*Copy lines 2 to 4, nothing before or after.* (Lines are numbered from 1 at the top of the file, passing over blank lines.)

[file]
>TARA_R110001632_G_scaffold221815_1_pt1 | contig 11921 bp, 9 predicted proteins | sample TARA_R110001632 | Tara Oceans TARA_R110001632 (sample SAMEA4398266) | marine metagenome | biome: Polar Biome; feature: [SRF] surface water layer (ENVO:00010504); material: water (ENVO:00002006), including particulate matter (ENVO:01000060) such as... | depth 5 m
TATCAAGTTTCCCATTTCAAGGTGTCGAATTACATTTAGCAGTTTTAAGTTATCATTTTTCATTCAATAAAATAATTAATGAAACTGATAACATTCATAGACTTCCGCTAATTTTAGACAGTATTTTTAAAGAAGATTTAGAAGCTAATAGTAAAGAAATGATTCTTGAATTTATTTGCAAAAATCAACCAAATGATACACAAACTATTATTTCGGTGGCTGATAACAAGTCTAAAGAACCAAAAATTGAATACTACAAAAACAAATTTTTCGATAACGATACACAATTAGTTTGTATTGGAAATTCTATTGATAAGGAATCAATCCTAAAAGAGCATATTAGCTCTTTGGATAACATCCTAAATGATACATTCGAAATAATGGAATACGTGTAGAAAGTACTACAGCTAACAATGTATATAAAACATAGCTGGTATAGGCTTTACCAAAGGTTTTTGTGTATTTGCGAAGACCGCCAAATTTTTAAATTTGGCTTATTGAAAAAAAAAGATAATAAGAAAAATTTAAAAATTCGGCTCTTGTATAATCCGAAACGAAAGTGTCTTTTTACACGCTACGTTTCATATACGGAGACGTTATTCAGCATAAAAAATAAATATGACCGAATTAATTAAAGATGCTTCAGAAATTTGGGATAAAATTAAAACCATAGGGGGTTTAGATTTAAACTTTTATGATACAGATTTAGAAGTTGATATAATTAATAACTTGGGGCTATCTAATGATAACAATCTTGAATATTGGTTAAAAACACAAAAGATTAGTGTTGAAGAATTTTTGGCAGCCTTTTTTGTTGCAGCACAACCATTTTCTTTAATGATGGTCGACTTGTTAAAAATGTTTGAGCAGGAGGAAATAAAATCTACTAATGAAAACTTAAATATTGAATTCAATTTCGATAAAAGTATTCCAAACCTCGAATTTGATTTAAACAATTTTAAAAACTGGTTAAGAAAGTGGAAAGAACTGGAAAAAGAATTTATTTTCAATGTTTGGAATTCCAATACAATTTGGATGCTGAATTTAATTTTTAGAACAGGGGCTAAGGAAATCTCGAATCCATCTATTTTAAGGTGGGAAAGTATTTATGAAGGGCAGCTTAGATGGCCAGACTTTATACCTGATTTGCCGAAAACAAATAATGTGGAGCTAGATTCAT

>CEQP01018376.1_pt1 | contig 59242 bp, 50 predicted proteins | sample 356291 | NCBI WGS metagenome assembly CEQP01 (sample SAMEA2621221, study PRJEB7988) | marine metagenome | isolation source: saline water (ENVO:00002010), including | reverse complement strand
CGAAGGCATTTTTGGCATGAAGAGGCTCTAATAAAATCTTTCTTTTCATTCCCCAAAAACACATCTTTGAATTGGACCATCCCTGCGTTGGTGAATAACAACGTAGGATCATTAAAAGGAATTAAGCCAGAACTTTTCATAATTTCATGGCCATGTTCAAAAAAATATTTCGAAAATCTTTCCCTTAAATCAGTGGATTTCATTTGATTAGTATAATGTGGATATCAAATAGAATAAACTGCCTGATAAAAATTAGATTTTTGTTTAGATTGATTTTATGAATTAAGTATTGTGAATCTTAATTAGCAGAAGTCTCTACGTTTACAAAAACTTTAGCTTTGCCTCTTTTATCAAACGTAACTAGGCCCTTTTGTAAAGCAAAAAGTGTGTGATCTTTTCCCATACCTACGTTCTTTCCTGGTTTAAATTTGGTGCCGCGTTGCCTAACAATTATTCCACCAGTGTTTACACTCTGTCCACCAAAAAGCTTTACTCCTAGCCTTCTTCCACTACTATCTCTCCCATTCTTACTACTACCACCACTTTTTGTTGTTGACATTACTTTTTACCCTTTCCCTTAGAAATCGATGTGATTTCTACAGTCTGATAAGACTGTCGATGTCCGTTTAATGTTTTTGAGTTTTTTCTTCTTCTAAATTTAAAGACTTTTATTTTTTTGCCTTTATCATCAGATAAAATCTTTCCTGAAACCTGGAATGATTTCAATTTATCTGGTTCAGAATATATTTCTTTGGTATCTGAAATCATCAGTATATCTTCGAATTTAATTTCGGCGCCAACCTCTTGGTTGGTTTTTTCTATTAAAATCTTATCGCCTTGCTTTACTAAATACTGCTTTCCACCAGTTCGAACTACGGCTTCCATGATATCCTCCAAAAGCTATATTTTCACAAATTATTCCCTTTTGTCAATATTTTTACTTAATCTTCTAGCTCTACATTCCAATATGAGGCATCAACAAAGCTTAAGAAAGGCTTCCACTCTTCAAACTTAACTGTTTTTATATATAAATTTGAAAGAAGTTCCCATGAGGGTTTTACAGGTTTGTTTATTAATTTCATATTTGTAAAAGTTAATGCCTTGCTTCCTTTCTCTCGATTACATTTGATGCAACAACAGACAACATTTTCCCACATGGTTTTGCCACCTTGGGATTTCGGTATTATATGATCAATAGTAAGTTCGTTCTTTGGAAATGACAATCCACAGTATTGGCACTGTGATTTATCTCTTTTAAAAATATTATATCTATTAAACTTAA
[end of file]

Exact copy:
TATCAAGTTTCCCATTTCAAGGTGTCGAATTACATTTAGCAGTTTTAAGTTATCATTTTTCATTCAATAAAATAATTAATGAAACTGATAACATTCATAGACTTCCGCTAATTTTAGACAGTATTTTTAAAGAAGATTTAGAAGCTAATAGTAAAGAAATGATTCTTGAATTTATTTGCAAAAATCAACCAAATGATACACAAACTATTATTTCGGTGGCTGATAACAAGTCTAAAGAACCAAAAATTGAATACTACAAAAACAAATTTTTCGATAACGATACACAATTAGTTTGTATTGGAAATTCTATTGATAAGGAATCAATCCTAAAAGAGCATATTAGCTCTTTGGATAACATCCTAAATGATACATTCGAAATAATGGAATACGTGTAGAAAGTACTACAGCTAACAATGTATATAAAACATAGCTGGTATAGGCTTTACCAAAGGTTTTTGTGTATTTGCGAAGACCGCCAAATTTTTAAATTTGGCTTATTGAAAAAAAAAGATAATAAGAAAAATTTAAAAATTCGGCTCTTGTATAATCCGAAACGAAAGTGTCTTTTTACACGCTACGTTTCATATACGGAGACGTTATTCAGCATAAAAAATAAATATGACCGAATTAATTAAAGATGCTTCAGAAATTTGGGATAAAATTAAAACCATAGGGGGTTTAGATTTAAACTTTTATGATACAGATTTAGAAGTTGATATAATTAATAACTTGGGGCTATCTAATGATAACAATCTTGAATATTGGTTAAAAACACAAAAGATTAGTGTTGAAGAATTTTTGGCAGCCTTTTTTGTTGCAGCACAACCATTTTCTTTAATGATGGTCGACTTGTTAAAAATGTTTGAGCAGGAGGAAATAAAATCTACTAATGAAAACTTAAATATTGAATTCAATTTCGATAAAAGTATTCCAAACCTCGAATTTGATTTAAACAATTTTAAAAACTGGTTAAGAAAGTGGAAAGAACTGGAAAAAGAATTTATTTTCAATGTTTGGAATTCCAATACAATTTGGATGCTGAATTTAATTTTTAGAACAGGGGCTAAGGAAATCTCGAATCCATCTATTTTAAGGTGGGAAAGTATTTATGAAGGGCAGCTTAGATGGCCAGACTTTATACCTGATTTGCCGAAAACAAATAATGTGGAGCTAGATTCAT

>CEQP01018376.1_pt1 | contig 59242 bp, 50 predicted proteins | sample 356291 | NCBI WGS metagenome assembly CEQP01 (sample SAMEA2621221, study PRJEB7988) | marine metagenome | isolation source: saline water (ENVO:00002010), including | reverse complement strand
CGAAGGCATTTTTGGCATGAAGAGGCTCTAATAAAATCTTTCTTTTCATTCCCCAAAAACACATCTTTGAATTGGACCATCCCTGCGTTGGTGAATAACAACGTAGGATCATTAAAAGGAATTAAGCCAGAACTTTTCATAATTTCATGGCCATGTTCAAAAAAATATTTCGAAAATCTTTCCCTTAAATCAGTGGATTTCATTTGATTAGTATAATGTGGATATCAAATAGAATAAACTGCCTGATAAAAATTAGATTTTTGTTTAGATTGATTTTATGAATTAAGTATTGTGAATCTTAATTAGCAGAAGTCTCTACGTTTACAAAAACTTTAGCTTTGCCTCTTTTATCAAACGTAACTAGGCCCTTTTGTAAAGCAAAAAGTGTGTGATCTTTTCCCATACCTACGTTCTTTCCTGGTTTAAATTTGGTGCCGCGTTGCCTAACAATTATTCCACCAGTGTTTACACTCTGTCCACCAAAAAGCTTTACTCCTAGCCTTCTTCCACTACTATCTCTCCCATTCTTACTACTACCACCACTTTTTGTTGTTGACATTACTTTTTACCCTTTCCCTTAGAAATCGATGTGATTTCTACAGTCTGATAAGACTGTCGATGTCCGTTTAATGTTTTTGAGTTTTTTCTTCTTCTAAATTTAAAGACTTTTATTTTTTTGCCTTTATCATCAGATAAAATCTTTCCTGAAACCTGGAATGATTTCAATTTATCTGGTTCAGAATATATTTCTTTGGTATCTGAAATCATCAGTATATCTTCGAATTTAATTTCGGCGCCAACCTCTTGGTTGGTTTTTTCTATTAAAATCTTATCGCCTTGCTTTACTAAATACTGCTTTCCACCAGTTCGAACTACGGCTTCCATGATATCCTCCAAAAGCTATATTTTCACAAATTATTCCCTTTTGTCAATATTTTTACTTAATCTTCTAGCTCTACATTCCAATATGAGGCATCAACAAAGCTTAAGAAAGGCTTCCACTCTTCAAACTTAACTGTTTTTATATATAAATTTGAAAGAAGTTCCCATGAGGGTTTTACAGGTTTGTTTATTAATTTCATATTTGTAAAAGTTAATGCCTTGCTTCCTTTCTCTCGATTACATTTGATGCAACAACAGACAACATTTTCCCACATGGTTTTGCCACCTTGGGATTTCGGTATTATATGATCAATAGTAAGTTCGTTCTTTGGAAATGACAATCCACAGTATTGGCACTGTGATTTATCTCTTTTAAAAATATTATATCTATTAAACTTAA